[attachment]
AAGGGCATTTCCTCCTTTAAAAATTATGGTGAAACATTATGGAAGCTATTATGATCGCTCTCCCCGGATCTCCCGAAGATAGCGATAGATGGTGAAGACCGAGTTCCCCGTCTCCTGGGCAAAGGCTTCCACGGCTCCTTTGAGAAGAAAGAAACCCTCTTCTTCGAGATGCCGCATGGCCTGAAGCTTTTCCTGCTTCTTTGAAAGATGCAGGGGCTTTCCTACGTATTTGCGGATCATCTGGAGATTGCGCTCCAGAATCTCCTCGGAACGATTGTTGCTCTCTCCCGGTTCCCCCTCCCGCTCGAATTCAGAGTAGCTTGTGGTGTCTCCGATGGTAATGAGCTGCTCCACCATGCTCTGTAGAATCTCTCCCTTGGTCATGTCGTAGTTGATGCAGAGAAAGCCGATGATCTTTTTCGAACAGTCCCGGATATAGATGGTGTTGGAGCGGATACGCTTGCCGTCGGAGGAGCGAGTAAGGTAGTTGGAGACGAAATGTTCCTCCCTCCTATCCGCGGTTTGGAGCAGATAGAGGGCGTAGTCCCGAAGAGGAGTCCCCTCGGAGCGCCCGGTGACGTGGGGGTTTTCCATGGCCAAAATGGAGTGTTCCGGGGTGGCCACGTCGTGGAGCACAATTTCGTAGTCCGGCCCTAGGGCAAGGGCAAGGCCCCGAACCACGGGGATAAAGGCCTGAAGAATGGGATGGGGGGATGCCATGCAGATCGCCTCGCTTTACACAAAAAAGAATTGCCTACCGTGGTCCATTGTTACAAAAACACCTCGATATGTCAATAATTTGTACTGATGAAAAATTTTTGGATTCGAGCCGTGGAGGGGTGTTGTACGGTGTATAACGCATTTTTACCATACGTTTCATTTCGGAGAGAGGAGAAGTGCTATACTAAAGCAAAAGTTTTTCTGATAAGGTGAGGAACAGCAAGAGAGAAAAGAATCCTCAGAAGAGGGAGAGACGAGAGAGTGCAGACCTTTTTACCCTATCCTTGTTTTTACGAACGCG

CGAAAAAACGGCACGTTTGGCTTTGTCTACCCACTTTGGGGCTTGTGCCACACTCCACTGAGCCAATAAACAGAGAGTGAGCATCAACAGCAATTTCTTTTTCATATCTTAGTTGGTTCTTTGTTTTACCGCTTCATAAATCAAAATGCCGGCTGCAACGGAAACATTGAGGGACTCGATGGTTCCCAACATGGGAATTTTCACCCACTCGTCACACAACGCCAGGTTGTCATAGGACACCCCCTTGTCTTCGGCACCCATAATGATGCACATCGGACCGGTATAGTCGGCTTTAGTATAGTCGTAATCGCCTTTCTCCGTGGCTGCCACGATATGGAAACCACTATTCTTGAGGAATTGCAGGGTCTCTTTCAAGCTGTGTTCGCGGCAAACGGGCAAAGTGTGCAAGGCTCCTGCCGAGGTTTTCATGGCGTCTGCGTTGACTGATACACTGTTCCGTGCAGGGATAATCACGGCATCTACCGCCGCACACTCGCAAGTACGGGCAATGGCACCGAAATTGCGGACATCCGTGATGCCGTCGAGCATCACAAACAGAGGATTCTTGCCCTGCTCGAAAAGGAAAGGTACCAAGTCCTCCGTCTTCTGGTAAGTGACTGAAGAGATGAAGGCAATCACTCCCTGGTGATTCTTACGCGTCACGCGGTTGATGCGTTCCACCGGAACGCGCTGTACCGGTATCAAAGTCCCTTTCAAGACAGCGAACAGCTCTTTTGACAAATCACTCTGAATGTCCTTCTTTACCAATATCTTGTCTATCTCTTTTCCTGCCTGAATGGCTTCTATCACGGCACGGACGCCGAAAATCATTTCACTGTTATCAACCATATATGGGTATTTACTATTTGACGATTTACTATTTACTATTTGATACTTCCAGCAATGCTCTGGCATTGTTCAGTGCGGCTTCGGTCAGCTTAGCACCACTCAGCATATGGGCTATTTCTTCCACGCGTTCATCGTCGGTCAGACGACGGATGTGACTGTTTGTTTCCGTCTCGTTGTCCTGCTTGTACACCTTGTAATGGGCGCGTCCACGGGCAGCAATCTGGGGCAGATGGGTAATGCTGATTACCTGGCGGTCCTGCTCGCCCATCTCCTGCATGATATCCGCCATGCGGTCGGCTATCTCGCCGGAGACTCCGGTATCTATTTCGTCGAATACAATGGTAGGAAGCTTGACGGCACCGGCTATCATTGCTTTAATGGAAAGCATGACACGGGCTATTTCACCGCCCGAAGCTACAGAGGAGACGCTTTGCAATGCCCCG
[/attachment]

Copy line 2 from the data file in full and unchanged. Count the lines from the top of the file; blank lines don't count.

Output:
CGAAAAAACGGCACGTTTGGCTTTGTCTACCCACTTTGGGGCTTGTGCCACACTCCACTGAGCCAATAAACAGAGAGTGAGCATCAACAGCAATTTCTTTTTCATATCTTAGTTGGTTCTTTGTTTTACCGCTTCATAAATCAAAATGCCGGCTGCAACGGAAACATTGAGGGACTCGATGGTTCCCAACATGGGAATTTTCACCCACTCGTCACACAACGCCAGGTTGTCATAGGACACCCCCTTGTCTTCGGCACCCATAATGATGCACATCGGACCGGTATAGTCGGCTTTAGTATAGTCGTAATCGCCTTTCTCCGTGGCTGCCACGATATGGAAACCACTATTCTTGAGGAATTGCAGGGTCTCTTTCAAGCTGTGTTCGCGGCAAACGGGCAAAGTGTGCAAGGCTCCTGCCGAGGTTTTCATGGCGTCTGCGTTGACTGATACACTGTTCCGTGCAGGGATAATCACGGCATCTACCGCCGCACACTCGCAAGTACGGGCAATGGCACCGAAATTGCGGACATCCGTGATGCCGTCGAGCATCACAAACAGAGGATTCTTGCCCTGCTCGAAAAGGAAAGGTACCAAGTCCTCCGTCTTCTGGTAAGTGACTGAAGAGATGAAGGCAATCACTCCCTGGTGATTCTTACGCGTCACGCGGTTGATGCGTTCCACCGGAACGCGCTGTACCGGTATCAAAGTCCCTTTCAAGACAGCGAACAGCTCTTTTGACAAATCACTCTGAATGTCCTTCTTTACCAATATCTTGTCTATCTCTTTTCCTGCCTGAATGGCTTCTATCACGGCACGGACGCCGAAAATCATTTCACTGTTATCAACCATATATGGGTATTTACTATTTGACGATTTACTATTTACTATTTGATACTTCCAGCAATGCTCTGGCATTGTTCAGTGCGGCTTCGGTCAGCTTAGCACCACTCAGCATATGGGCTATTTCTTCCACGCGTTCATCGTCGGTCAGACGACGGATGTGACTGTTTGTTTCCGTCTCGTTGTCCTGCTTGTACACCTTGTAATGGGCGCGTCCACGGGCAGCAATCTGGGGCAGATGGGTAATGCTGATTACCTGGCGGTCCTGCTCGCCCATCTCCTGCATGATATCCGCCATGCGGTCGGCTATCTCGCCGGAGACTCCGGTATCTATTTCGTCGAATACAATGGTAGGAAGCTTGACGGCACCGGCTATCATTGCTTTAATGGAAAGCATGACACGGGCTATTTCACCGCCCGAAGCTACAGAGGAGACGCTTTGCAATGCCCCG